PCB to say yes to UDRS
India is the only country to oppose the UDRS and is set to do that again at ICC meetings.
"We really don`t know why India is opposing the UDRS. They must have their reasons but as far as we are concerned we are satisfied with the impact it has had so far in Test and ODI cricket and we felt the World Cup was a good example of this system working and getting better in future," PCB Chairman Ijaz Butt said before leaving for Hong Kong.
He said while there was no doubt that India was one of the strongest and most influential members of the ICC board but it was a wrong impression that it imposed its decisions on the other member countries of the Asian bloc or Pakistan just followed it suit.
"We support India where we agree with their viewpoint. But generally we have our own independent views on decisions and I think the fact that we are not in favor of ending the rotation system of electing the ICC Chairman or having amendments in the ICC constitution to prevent complete government interference in member board affairs is testimony to this," Butt said.
The ICC meetings will start with the Chief Executive Committee meeting on June 26 and 27, followed by the Executive Board meeting – June 28 and 29 – and the Full Council meeting on June 30.
The back-to-back meetings will discuss a number of topics, concerning the game`s future.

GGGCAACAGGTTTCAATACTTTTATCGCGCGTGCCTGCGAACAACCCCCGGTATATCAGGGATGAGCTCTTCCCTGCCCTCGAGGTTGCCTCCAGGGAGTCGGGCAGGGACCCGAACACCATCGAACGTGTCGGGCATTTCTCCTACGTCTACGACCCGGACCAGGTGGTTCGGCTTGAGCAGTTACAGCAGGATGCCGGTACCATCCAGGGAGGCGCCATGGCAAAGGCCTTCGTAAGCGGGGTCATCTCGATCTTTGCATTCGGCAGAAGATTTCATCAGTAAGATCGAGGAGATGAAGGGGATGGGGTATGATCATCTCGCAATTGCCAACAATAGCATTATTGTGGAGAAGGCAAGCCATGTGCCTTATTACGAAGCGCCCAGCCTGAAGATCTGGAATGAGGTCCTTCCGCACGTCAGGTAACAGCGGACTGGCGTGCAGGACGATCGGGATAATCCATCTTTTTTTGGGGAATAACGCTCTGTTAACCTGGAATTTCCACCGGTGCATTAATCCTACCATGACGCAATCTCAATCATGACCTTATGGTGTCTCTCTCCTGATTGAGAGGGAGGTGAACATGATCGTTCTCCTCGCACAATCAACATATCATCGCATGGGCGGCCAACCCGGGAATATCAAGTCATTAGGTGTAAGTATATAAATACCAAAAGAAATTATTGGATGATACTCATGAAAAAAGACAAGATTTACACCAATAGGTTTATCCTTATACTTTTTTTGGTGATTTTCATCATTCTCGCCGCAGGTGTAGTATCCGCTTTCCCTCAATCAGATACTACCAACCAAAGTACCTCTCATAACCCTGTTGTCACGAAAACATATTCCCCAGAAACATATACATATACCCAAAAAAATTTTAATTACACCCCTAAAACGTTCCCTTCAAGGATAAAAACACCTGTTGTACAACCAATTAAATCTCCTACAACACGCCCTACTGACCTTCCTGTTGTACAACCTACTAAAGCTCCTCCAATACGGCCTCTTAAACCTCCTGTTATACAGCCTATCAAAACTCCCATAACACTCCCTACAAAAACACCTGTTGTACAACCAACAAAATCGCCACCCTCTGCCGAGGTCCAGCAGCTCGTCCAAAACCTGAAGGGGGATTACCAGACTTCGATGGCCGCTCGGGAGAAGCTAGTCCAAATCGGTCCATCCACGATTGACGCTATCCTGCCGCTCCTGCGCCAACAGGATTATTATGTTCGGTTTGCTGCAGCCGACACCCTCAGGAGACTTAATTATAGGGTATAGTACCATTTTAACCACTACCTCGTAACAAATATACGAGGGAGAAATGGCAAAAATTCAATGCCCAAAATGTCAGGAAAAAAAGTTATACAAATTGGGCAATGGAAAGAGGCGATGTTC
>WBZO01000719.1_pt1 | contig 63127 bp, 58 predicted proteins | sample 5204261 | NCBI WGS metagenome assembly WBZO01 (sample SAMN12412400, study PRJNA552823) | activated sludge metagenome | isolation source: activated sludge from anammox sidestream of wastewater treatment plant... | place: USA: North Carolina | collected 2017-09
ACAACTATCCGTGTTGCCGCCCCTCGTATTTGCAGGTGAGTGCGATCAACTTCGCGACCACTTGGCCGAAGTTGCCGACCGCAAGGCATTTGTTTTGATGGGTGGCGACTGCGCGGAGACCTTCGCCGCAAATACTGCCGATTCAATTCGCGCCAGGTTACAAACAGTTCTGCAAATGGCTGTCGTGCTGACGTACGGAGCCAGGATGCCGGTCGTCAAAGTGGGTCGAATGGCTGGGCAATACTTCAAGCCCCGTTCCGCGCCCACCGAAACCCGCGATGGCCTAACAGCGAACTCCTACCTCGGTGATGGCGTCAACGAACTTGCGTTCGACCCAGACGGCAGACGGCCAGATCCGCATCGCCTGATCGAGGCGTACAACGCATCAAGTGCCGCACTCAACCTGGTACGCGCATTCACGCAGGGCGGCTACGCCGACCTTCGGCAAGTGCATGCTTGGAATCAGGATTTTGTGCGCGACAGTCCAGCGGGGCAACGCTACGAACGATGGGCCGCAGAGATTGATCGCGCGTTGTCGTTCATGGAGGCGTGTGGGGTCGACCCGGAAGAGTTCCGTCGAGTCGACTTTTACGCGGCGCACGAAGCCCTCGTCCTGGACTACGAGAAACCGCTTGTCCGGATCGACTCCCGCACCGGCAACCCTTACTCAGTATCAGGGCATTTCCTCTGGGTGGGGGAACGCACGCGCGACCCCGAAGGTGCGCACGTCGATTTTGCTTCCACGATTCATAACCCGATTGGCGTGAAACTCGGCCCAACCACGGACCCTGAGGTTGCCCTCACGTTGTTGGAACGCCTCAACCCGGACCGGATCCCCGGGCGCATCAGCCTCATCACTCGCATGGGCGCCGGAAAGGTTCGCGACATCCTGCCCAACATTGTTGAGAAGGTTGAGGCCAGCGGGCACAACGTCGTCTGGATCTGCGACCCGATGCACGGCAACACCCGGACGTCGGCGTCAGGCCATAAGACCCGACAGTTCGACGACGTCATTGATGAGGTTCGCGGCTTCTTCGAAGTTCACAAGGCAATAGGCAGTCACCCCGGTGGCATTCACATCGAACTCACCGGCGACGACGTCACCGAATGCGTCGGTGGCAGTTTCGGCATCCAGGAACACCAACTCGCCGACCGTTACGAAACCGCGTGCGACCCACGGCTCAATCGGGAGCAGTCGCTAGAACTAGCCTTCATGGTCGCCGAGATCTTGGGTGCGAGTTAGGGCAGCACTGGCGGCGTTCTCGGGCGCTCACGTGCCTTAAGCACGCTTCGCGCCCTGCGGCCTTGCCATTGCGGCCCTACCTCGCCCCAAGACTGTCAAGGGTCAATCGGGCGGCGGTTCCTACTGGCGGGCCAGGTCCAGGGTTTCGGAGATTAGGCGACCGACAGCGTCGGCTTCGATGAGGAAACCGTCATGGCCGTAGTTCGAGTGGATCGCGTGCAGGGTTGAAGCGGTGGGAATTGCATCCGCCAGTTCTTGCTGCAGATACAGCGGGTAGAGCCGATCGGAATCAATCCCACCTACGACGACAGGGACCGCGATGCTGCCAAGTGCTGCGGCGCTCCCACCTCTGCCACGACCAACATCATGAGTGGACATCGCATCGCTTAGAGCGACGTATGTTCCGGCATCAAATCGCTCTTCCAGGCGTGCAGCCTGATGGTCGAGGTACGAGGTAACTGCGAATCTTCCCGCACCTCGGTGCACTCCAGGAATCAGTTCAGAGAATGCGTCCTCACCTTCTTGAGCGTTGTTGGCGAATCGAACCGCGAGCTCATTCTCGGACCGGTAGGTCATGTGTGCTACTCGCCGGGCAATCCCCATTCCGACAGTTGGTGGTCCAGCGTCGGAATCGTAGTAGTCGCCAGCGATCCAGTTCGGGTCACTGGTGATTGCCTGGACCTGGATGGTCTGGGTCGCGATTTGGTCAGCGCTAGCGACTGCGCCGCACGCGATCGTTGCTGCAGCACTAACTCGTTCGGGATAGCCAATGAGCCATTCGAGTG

The ICC Cricket Committee has recommended enforcing the UDRS in all formats especially in all Test matches and it will be one of the main issues of discussion on the agenda in the upcoming meetings.
The ICC Executive Committee Meeting last May unanimously urged the use of UDRS but the BCCI, which is against the technology, is expected to block its implementation.
Pakistan`s main objection at the ICC meetings is expected to be to the proposed constitutional change in the process of nominating the ICC president and under the proposed system it is suggested that the Executive Board should decide the process and term of office from time to time, subject to certain qualifying criteria.
Pakistan is also opposed to another proposed amendment which aims at restricting government interference in the administration of the member boards.
The PCB, which happens to have the country`s president as its patron-in-chief, has sent a legal notice to the ICC over the proposed amendment.
PCB Chief operating officer Subhan Ahmad said the Board would also support the proposed changes in Tests and ODIs.
He said the PCB supported the use of two balls in ODIs in one innings, allowing two bouncers instead of one in a over and revising the power play concept in an innings.
"But we are not in favor of splitting one innings into two parts of 25 overs each as we believe this will prove confusing and upset the flow of a match."
The proposal to split the innings has come from Indian great, Sachin Tendulkar.
Ahmad said while Pakistan had wanted the use of orange cricket balls in day and night Test cricket but the ICC had informed its member countries that the pink colored ball was more visible and easier on the eye for television audiences, spectators and players.